Date   

Re: HELP! Farrier hit blood vessel in sole

Sherry Morse
 

Hi Karen,

Based on the pictures you posted from early in July there is a lot to be improved in Apollo's trim (the flares and long toes being a good place to start).  You would need to post a picture of the injury for us to see where it is for us to be able to evaluate it but as he has no sole it's probably going to take a while for it to heal.




Pergolide doses and formulations to control ACTH

Nancy C
 
Edited

ECIR believes the best dose of pergolide is that which controls ACTH. For those of you struggling with the Rx portion of PPID control, here are a few links to more info that may help as you formulate a plan for your equine. This is especially important anytime you are preparing for the fall and seasonal rise.

Information on determining the best dose and formulation: https://www.ecirhorse.org/pergolide.php

A thread discussing working with a vet on getting an Rx for pergolide: https://ecir.groups.io/g/main/search?q=%23legalityofpergolide&ct=1

EDITED TO ADD:

How to assess pharmacies

https://ecir.groups.io/g/main/topic/26662758

ECIR Group testing of compound pergolide: Several years ago, the ECIR Group Inc. funded a small group of members who submitted their 30-day old pergolide capsules for testing by this lab https://www.arlok.com/laboratory-services/analytical-testing Stability is each case was found to be 90% or higher. Here's an older message from me https://ecir.groups.io/g/main/message/223447

Average dose? We have raw data collected from over 200 member horses on pergollide doses. We are working on quantifying this data and collecting more in the future. The average dose was 5 mg. My own gelding was on 14 mg in the last years of his life.  https://ecir.groups.io/g/main/wiki/1484

Hope this helps.
--
Nancy C in NH
ECIR Moderator 2003
ECIR Group Inc. President/Treasurer  2021-2022



Re: Using diaper to pad hoof: how to determine appropriate size

Sherry Morse
 

Hi Karen,

Ideally you want to do diaper covered by vet wrap covered by duct tape.  If you do that it usually will stay on.  This is a good video if you want to have a look: Equine hoof bandage video - YouTube




Re: HELP! Farrier hit blood vessel in sole

a.k.a.petpalace2@...
 

I thought maybe Jiaogulan was part of problem given it can potentiate bleeding thus recommended it be withheld 24 hours before dental work.  Never expected this to happen.  Don't understand why it's so hard for farriers to accept anyone else suggestions.  This farrier lives locally, is well respected and has been trimming and shoeing horses for decades.  I know someone who is an endurance competitor who has him as a farrier so it's not like I picked him off a list on-line. He doesn't have a big ego and is very laid back so doesn't say much about anything.  I've printed off information for him but never gotten any feedback so don't know what he's thinking.  I've tried to respectfully ask about his trimming techniques and relay what ECIR recommends but obviously that didn't help.  In retrospect all that probably should have been a red flag.  I'm devastated this happened and if I'd learned to to trim him myself it wouldn't have.  Guess I just wanted someone else to share some of burden in caring for Apollo.  Is there any way to tell how long it will take for his sole to regrow? Will it probably be several weeks or several months?  Definitely bad to have it happen just as seasonal rise is starting as complicates watching for signs of foot soreness. Plan on taking x-rays again when he's more comfortable.  Based on his activity level before this last trim I'd say Apollo was doing very well in terms of both comfort and quality of movement so it looked like a full recovery was possible.  Of course, now there's seasonal rise factor to consider as well as his hoof injury.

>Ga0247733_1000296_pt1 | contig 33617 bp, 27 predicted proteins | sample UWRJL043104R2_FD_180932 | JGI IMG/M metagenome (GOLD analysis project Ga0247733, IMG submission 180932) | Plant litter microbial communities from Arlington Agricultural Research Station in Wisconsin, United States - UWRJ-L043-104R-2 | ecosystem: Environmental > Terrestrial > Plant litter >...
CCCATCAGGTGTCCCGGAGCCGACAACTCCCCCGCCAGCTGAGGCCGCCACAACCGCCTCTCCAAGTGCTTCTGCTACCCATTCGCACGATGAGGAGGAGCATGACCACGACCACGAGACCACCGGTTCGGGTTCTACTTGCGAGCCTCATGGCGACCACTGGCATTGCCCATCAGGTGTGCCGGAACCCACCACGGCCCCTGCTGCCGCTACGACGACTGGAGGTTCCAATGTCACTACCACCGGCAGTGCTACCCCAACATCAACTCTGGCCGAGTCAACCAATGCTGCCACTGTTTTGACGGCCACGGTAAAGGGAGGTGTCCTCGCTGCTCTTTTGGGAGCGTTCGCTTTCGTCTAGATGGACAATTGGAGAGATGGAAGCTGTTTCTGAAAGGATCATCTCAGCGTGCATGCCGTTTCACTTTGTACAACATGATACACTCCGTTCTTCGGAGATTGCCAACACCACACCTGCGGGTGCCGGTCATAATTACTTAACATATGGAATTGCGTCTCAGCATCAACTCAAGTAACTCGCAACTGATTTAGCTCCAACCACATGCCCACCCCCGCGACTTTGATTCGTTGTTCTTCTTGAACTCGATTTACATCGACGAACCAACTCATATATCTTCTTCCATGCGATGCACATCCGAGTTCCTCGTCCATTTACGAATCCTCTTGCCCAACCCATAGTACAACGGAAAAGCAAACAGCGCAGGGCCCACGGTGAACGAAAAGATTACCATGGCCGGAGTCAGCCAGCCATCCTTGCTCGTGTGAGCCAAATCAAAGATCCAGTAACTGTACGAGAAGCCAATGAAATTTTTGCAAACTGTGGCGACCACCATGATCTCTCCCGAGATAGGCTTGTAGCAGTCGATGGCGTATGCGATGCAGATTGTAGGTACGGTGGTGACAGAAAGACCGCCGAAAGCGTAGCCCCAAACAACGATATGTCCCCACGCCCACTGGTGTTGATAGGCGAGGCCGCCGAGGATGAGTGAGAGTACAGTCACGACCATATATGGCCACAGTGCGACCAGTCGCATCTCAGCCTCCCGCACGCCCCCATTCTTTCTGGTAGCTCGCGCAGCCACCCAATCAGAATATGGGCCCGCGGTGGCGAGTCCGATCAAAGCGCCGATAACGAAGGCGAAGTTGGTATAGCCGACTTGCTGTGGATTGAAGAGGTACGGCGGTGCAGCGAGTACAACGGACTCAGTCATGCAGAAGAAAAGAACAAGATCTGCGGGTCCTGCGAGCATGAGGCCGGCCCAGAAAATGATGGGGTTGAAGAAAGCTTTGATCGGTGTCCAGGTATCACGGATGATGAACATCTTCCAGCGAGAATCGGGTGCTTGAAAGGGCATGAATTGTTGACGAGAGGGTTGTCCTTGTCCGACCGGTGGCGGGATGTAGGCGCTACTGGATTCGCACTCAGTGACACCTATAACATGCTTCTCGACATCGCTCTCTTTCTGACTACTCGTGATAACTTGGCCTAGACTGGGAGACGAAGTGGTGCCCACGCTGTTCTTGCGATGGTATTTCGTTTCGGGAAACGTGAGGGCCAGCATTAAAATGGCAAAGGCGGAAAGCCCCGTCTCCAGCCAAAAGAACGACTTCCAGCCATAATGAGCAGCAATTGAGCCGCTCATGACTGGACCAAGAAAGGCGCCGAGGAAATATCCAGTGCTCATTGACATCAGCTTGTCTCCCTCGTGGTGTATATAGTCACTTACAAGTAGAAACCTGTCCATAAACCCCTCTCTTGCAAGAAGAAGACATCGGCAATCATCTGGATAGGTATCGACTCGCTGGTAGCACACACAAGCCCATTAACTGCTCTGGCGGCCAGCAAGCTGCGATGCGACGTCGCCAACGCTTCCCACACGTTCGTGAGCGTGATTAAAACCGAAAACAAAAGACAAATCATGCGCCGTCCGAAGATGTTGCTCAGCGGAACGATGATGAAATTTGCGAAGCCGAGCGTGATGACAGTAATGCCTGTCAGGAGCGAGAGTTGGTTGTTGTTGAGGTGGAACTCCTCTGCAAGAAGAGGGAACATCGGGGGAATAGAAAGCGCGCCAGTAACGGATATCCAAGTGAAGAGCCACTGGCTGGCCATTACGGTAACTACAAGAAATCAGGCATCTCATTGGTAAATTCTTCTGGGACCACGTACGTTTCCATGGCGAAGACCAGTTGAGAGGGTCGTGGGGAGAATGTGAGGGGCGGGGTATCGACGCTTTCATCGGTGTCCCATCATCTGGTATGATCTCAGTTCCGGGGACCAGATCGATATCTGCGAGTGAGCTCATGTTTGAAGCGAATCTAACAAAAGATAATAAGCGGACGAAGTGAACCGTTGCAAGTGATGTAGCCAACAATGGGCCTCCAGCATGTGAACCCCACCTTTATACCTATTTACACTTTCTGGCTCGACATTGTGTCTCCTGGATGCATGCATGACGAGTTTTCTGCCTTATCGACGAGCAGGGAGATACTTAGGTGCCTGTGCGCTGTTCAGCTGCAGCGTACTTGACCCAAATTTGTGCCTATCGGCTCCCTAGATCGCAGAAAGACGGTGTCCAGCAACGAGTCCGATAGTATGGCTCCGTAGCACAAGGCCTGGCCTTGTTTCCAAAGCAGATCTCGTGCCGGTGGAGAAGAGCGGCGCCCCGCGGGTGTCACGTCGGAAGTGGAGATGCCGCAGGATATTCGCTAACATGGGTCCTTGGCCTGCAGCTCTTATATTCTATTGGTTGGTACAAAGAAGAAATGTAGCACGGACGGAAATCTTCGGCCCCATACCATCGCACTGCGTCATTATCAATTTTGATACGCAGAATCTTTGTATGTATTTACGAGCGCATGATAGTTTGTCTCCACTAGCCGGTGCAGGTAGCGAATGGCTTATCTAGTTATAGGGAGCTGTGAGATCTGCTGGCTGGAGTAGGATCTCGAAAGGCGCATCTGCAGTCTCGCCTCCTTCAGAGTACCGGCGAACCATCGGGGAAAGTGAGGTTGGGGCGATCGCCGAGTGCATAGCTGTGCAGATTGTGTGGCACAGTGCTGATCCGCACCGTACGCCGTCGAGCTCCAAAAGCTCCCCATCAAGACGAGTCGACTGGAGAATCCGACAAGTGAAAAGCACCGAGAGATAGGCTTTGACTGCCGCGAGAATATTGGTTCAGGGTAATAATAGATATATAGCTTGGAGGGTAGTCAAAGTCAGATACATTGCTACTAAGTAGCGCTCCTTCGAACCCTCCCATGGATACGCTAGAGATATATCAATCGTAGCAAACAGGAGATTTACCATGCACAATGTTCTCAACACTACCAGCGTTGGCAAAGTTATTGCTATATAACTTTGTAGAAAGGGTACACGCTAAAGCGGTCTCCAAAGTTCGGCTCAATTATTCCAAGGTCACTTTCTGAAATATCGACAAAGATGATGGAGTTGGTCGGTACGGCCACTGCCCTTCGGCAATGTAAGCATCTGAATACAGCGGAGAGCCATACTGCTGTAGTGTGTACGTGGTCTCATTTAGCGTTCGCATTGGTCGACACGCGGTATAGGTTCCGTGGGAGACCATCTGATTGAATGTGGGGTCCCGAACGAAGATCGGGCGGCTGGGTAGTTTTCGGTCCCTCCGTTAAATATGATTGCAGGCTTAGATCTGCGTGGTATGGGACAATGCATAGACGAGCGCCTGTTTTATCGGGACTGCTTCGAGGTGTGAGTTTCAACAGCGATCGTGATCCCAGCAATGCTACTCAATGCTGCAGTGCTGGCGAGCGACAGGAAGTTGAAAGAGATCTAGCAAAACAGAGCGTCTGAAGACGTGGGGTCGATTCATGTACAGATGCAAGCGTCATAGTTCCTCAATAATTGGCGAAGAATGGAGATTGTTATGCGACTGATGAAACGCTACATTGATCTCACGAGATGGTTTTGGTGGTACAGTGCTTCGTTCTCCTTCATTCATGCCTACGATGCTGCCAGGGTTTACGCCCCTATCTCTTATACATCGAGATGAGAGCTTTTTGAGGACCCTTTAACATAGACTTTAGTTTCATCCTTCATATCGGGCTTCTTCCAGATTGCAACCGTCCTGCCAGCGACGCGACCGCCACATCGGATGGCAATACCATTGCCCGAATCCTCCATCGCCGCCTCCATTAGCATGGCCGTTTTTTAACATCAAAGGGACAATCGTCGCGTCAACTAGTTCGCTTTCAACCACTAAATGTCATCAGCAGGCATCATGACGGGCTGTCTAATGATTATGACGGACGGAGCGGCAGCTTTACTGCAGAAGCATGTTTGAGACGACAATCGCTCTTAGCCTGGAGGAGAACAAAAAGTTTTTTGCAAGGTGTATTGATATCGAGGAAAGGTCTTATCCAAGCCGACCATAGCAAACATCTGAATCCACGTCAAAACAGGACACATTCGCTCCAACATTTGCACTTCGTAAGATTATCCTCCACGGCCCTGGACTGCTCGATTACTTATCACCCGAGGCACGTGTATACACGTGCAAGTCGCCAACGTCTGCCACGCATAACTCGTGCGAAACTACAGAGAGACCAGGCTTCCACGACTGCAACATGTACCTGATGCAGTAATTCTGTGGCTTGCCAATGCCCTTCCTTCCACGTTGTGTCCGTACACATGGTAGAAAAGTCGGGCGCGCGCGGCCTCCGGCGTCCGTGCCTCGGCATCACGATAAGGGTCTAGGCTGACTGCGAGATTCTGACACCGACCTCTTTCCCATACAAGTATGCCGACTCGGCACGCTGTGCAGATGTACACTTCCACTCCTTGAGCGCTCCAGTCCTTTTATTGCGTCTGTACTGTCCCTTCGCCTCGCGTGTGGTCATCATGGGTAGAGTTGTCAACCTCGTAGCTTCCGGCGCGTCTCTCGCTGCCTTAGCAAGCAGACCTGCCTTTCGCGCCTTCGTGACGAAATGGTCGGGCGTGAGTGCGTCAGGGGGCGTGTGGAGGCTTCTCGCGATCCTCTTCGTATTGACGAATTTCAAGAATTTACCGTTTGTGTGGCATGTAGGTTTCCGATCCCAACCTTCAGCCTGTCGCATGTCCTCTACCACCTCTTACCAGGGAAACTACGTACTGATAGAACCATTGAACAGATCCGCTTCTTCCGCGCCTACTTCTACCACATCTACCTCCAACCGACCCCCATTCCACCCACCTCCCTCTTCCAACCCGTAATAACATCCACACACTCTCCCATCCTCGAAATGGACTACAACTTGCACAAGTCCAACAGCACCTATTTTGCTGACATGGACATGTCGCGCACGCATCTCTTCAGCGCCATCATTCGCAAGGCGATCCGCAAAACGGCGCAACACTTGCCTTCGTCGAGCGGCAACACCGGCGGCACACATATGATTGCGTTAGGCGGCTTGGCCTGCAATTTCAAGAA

--
Karen B.
Wisconsin
2022
Apollo Case History: https://ecir.groups.io/g/CaseHistory/files/Karen%20and%20Apollo
Photo album:  https://ecir.groups.io/g/CaseHistory/album?id=275817
 


Re: Solar Penetration

Sherry Morse
 

Hi Nicolle,

The conclusion from the study is that you need to be very cautious when administering the 2 medications together, which doesn't mean at the same time of day but at the same time at all.  You can read a summary from Dr. Kellon here: Giving Omeprazole To Horses Getting Phenylbutazone (groups.io).  Just something to be aware of.




Re: trickle feeders

 

Which feeder is this?  I have a Quick feed, but cubes are too big.

--
Gail Russell 8/30/2008

 

 https://ecir.groups.io/g/CaseHistory/files/Gail%20and%20Brother%20-%20Odin%20-%20Decaffe%20%20-Gunthar .


Re: Help for my mare Alaska

Bobbie Day
 
Edited

Hello Eli and welcome to the group.
I will be including your new member message below which is full of very important information to help you through this time with Alaska, (very beautiful name BTW). Please take note that there are hyperlinks included that will take you even deeper into the subject. The basis of the ECIR'S protocols is DDT/E which stands for Diagnosis, Diet, Trim and Exercise (but only if the horse is willing and able). I see that Dr.Kellon commented on your post, it's almost impossible for us to give you advise without more information on Alaska. We want to help you through this, but we need a case history. 
you don't say what her age is, her breed etc. 
1- You mention she has sometimes had heat in her feet and sometimes not? And hoof care hasn't helped her? What do you mean by this? We need to see pictures of her feet if at all possible and all x-rays that have been taken. What is her trim like?
2 - Diet, what exactly is her diet? Also mentioned as not helping, but we need to know what measures you have taken, what kind of hay? Has it been tested to be below our 10% recommendations? If not, are you soaking it? Also look at our safe feeds list in your message.
3 - Blood work was "inconclusive", and are confusing to you? Can you contact your vet's office and have those results sent to you? We need to have her numbers to be able to comment.